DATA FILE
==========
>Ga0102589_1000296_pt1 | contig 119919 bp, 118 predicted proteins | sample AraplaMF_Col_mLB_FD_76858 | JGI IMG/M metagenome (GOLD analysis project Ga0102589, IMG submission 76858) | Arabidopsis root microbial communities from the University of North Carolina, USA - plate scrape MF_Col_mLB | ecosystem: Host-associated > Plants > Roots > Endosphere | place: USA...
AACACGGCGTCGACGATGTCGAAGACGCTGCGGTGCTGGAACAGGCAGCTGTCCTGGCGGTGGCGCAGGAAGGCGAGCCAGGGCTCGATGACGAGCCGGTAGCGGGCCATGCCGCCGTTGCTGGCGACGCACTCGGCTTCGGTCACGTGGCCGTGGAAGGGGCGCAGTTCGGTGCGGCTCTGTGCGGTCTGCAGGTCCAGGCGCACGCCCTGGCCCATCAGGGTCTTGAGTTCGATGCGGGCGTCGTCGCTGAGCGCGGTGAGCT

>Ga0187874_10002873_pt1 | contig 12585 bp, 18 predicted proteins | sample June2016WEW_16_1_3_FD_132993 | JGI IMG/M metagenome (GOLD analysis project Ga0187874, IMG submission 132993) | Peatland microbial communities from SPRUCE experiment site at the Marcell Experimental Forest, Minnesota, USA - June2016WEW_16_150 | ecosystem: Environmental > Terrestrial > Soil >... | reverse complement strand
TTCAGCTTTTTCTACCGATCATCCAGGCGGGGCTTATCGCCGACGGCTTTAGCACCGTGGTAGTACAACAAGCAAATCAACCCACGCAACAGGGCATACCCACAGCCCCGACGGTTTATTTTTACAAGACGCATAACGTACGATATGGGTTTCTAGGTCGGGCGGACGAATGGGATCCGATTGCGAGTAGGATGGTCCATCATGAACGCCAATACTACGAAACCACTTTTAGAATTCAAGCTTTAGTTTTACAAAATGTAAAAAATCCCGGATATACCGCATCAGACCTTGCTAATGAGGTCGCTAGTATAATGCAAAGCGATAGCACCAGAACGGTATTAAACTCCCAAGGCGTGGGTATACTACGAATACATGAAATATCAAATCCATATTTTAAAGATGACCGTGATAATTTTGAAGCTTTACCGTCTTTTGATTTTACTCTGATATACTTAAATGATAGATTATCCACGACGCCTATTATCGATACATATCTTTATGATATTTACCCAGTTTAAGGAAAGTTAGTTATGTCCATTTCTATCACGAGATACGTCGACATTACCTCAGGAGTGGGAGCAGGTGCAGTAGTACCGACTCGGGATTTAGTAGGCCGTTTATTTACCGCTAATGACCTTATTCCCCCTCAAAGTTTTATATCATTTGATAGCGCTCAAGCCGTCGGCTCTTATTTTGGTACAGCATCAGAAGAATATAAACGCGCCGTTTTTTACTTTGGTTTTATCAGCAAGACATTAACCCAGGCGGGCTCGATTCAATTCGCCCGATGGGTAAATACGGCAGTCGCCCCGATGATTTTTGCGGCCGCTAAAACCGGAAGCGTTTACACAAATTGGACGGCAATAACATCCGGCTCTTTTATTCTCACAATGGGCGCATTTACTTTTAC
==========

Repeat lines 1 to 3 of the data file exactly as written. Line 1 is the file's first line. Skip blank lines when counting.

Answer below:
>Ga0102589_1000296_pt1 | contig 119919 bp, 118 predicted proteins | sample AraplaMF_Col_mLB_FD_76858 | JGI IMG/M metagenome (GOLD analysis project Ga0102589, IMG submission 76858) | Arabidopsis root microbial communities from the University of North Carolina, USA - plate scrape MF_Col_mLB | ecosystem: Host-associated > Plants > Roots > Endosphere | place: USA...
AACACGGCGTCGACGATGTCGAAGACGCTGCGGTGCTGGAACAGGCAGCTGTCCTGGCGGTGGCGCAGGAAGGCGAGCCAGGGCTCGATGACGAGCCGGTAGCGGGCCATGCCGCCGTTGCTGGCGACGCACTCGGCTTCGGTCACGTGGCCGTGGAAGGGGCGCAGTTCGGTGCGGCTCTGTGCGGTCTGCAGGTCCAGGCGCACGCCCTGGCCCATCAGGGTCTTGAGTTCGATGCGGGCGTCGTCGCTGAGCGCGGTGAGCT

>Ga0187874_10002873_pt1 | contig 12585 bp, 18 predicted proteins | sample June2016WEW_16_1_3_FD_132993 | JGI IMG/M metagenome (GOLD analysis project Ga0187874, IMG submission 132993) | Peatland microbial communities from SPRUCE experiment site at the Marcell Experimental Forest, Minnesota, USA - June2016WEW_16_150 | ecosystem: Environmental > Terrestrial > Soil >... | reverse complement strand